Naomi Ruff earned her doctorate for a career in biological research and is a freelance writer and editor specializing in the preparation of scientific research and medical documents for a professional audience. This includes peer-reviewed journals, grant applications, review articles book chapters and continuing education. As founder of RuffDraft Communications, she also creates training programs for sales representatives and writes articles for biotechnology company web sites.
Ruff has been writing for seven years. She knew she was different from other graduate students when liked working on her dissertation. She started reviewing and editing other studentâ€™s manuscripts. She believes publication is the final stage of research and that any science you do without telling anybody about it is useless. A lot of scientific research is incomprehensible to most people and making it understandable is important. The challenge is to persuade scientists that they cannot write and that they should pay you to do that.
She started out by editing scientific manuscripts from Asia. The second project was yet unpublished book on Botox. Since then she is as busy as she wants to be preparing documents for a professional or educated lay audience. Grant applications to the NSF take four to six months before a known fixed deadline. Only nine percent of such grants are accepted on the first try. She will not take on such projects the weekend before they are due. If a regular client has job she cannot do, she will refer to someone she knows and trusts. For marketing or promotional work, look for medical communication companies. Many seem to be based in New Jersey for some reason.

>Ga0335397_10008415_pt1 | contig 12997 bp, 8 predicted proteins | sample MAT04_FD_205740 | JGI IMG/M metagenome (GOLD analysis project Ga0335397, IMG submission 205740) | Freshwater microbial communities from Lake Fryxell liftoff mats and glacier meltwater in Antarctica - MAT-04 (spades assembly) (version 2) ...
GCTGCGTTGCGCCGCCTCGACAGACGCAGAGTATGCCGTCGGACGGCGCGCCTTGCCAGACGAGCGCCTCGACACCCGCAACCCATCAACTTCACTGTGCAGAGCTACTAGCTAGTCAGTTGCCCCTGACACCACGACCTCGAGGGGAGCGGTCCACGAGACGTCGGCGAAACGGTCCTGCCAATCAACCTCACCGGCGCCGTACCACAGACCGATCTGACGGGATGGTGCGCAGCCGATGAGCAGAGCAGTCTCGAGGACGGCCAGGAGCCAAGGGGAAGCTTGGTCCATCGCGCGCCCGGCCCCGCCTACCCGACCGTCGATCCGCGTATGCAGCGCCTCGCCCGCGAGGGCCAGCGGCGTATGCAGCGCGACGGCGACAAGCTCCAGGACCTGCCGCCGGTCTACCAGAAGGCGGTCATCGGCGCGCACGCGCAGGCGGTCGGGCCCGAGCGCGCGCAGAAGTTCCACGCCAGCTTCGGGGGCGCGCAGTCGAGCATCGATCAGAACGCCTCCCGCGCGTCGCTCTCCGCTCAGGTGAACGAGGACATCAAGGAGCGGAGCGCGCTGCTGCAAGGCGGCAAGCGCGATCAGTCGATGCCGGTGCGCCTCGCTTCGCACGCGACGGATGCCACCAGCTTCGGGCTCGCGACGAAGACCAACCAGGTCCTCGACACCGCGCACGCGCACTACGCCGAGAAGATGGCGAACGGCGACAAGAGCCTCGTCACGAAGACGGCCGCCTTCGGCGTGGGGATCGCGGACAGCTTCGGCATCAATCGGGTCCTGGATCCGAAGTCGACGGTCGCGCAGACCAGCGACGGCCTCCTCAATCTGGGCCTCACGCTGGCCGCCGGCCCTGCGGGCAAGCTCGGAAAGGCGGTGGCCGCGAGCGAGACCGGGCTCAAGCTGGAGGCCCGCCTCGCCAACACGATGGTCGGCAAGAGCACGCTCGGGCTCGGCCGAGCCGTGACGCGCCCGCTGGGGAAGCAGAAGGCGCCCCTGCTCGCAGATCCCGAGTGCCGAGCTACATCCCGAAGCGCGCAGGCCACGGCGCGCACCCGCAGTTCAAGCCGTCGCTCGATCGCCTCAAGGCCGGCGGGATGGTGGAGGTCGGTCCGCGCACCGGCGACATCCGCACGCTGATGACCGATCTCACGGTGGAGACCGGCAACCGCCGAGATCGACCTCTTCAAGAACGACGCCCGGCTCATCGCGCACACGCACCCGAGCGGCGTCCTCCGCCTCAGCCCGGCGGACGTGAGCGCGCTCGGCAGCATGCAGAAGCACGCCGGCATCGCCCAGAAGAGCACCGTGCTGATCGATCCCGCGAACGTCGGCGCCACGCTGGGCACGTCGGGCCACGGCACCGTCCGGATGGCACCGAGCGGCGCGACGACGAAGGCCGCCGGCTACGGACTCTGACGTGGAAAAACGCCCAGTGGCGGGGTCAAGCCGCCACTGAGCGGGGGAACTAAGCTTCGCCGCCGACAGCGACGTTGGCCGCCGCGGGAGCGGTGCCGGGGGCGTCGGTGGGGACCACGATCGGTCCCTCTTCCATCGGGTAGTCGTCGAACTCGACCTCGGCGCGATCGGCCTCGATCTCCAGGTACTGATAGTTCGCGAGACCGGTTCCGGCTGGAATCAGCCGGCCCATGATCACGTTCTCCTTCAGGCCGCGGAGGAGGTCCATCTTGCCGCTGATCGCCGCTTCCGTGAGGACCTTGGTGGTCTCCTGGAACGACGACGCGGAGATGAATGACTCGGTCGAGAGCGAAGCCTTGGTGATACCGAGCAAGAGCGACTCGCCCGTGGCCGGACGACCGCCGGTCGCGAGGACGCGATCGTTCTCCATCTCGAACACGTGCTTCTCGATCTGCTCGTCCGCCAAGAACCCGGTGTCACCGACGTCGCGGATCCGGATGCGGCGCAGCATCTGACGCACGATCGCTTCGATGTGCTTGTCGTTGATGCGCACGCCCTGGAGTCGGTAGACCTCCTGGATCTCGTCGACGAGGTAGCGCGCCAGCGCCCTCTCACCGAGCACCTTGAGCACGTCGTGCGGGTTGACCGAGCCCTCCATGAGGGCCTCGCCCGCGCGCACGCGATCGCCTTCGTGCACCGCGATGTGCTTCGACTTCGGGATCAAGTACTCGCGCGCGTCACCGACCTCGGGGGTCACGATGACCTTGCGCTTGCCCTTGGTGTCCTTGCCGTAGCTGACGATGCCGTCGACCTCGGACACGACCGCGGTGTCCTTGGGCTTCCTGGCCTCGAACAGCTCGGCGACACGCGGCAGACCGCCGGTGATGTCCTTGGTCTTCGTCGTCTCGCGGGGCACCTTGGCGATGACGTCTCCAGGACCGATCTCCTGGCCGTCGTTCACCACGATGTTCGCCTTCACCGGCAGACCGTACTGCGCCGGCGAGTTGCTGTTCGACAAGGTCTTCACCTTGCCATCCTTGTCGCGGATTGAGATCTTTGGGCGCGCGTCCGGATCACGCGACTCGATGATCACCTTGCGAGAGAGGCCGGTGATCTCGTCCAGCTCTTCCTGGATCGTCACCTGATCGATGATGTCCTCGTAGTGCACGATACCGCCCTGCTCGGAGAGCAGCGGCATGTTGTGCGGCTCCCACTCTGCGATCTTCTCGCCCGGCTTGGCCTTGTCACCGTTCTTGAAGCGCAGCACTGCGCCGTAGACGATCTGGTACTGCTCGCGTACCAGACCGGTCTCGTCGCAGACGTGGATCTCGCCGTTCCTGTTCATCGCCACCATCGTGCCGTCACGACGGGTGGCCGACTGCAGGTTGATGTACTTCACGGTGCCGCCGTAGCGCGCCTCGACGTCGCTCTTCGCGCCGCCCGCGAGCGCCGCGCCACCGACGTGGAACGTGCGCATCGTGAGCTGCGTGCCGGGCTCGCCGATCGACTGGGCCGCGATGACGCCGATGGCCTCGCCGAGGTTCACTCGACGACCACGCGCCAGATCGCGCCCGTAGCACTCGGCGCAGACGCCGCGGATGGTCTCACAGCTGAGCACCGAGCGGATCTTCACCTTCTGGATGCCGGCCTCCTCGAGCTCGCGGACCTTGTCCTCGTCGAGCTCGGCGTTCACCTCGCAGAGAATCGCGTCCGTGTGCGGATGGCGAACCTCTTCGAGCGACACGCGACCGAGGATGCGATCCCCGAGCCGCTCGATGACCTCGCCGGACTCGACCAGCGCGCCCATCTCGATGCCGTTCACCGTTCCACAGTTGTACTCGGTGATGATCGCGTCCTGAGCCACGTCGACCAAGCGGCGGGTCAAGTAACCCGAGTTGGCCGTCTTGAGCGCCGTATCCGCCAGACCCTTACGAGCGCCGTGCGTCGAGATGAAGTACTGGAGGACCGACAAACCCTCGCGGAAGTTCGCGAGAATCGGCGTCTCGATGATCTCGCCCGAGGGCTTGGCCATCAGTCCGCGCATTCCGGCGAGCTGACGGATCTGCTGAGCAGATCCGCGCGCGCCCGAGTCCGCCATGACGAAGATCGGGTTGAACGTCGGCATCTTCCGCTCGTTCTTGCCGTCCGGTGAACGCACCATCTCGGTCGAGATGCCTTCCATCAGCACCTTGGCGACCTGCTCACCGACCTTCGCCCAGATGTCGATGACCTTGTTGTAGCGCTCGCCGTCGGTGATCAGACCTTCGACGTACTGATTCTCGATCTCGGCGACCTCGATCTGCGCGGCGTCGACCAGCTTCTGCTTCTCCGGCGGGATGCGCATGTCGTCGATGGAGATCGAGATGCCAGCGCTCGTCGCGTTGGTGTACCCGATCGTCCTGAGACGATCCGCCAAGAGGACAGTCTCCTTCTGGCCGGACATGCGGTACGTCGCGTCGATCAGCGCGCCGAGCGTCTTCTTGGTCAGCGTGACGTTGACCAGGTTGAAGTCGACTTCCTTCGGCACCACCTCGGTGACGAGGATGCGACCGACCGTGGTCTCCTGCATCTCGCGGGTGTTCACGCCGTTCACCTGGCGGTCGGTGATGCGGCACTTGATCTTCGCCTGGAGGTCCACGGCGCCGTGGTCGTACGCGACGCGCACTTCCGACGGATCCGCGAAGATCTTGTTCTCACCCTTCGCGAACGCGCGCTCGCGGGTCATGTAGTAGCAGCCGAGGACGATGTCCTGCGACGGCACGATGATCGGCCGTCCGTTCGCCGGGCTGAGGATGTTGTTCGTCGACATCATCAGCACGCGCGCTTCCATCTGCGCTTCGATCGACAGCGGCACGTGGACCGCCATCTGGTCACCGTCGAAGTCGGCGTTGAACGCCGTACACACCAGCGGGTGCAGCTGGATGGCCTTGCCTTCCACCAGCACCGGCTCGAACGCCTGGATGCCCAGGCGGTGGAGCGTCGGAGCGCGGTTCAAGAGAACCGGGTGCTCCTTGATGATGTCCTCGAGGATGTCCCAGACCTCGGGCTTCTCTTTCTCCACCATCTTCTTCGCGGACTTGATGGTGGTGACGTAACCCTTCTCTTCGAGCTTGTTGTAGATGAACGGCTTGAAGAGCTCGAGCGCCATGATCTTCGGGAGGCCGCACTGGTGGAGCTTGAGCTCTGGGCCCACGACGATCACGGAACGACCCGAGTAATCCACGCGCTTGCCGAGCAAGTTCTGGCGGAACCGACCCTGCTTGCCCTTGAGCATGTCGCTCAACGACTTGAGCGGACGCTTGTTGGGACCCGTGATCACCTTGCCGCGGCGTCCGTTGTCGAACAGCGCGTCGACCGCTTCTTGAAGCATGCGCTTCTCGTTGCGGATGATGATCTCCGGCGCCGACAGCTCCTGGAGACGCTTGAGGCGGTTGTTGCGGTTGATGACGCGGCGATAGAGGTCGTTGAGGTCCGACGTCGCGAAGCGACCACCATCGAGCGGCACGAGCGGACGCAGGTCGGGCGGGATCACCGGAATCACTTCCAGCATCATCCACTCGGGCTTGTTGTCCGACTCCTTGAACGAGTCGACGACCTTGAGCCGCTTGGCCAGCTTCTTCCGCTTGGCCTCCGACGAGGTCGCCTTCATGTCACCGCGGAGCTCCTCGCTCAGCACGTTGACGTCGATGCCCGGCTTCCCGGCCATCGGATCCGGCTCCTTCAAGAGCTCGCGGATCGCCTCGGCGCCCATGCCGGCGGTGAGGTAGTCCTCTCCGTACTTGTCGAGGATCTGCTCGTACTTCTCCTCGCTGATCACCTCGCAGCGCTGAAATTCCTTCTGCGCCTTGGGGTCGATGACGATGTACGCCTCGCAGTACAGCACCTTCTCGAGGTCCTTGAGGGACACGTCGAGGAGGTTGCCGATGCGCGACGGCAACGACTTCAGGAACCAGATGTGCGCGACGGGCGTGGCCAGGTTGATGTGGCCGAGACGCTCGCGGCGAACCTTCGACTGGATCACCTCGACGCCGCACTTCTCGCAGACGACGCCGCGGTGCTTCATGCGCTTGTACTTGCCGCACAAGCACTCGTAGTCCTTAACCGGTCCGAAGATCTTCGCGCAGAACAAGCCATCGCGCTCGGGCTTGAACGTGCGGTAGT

She recommended that you negotiate your contracts and do not be afraid to release yourself of all liabilities for the things you write. The phrase is â€œClient takes full liability for final project.â€ but still consult your lawyer.
Hillary Russak earned her degree in Technical and Professional Writing from San Francisco State University. Winning the STC’s Kenneth Gordon Memorial Scholarship, she later was a judge for it. Russak is a mentor and leader in several Bay Area STC chapters. At Stanford Linear Accelerator Center (SLAC), she documented policy and procedures for high-energy physics research. At Genentech, she began documenting their biotechnology manufacturing procedures before working on their electronic document management system. This requires knowing what impact changes will have on company documents.
Russak does not a have a strong medical background. She majored in music. She worked as an administrative assistant at a pharmaceutical companyâ€™s occupational health department. She wrote procedures for dealing with exposure issues like health risks for executives traveling overseas or pregnant lab workers. She got very good at working with scientists to create standardized procedures. She wrote environmental and health processes for SLAC and decided to get a degree in writing. At Genentech she is a change manager for corporate documents that impact licensure or regulation. There are thousands of documents that need changing to comply with regulation. The challenge is making it understandable to a layperson that may be reviewing it years from now. She likes to work with interesting people and her career reflects that. She has a broad knowledge that helps her work with people who have very deep knowledge.
Also attending was STC Newsletter Editor Emeritus Anne Wilson and new Editor Bruce Michaels.
Copyright 2007 DJ Cline All rights reserved.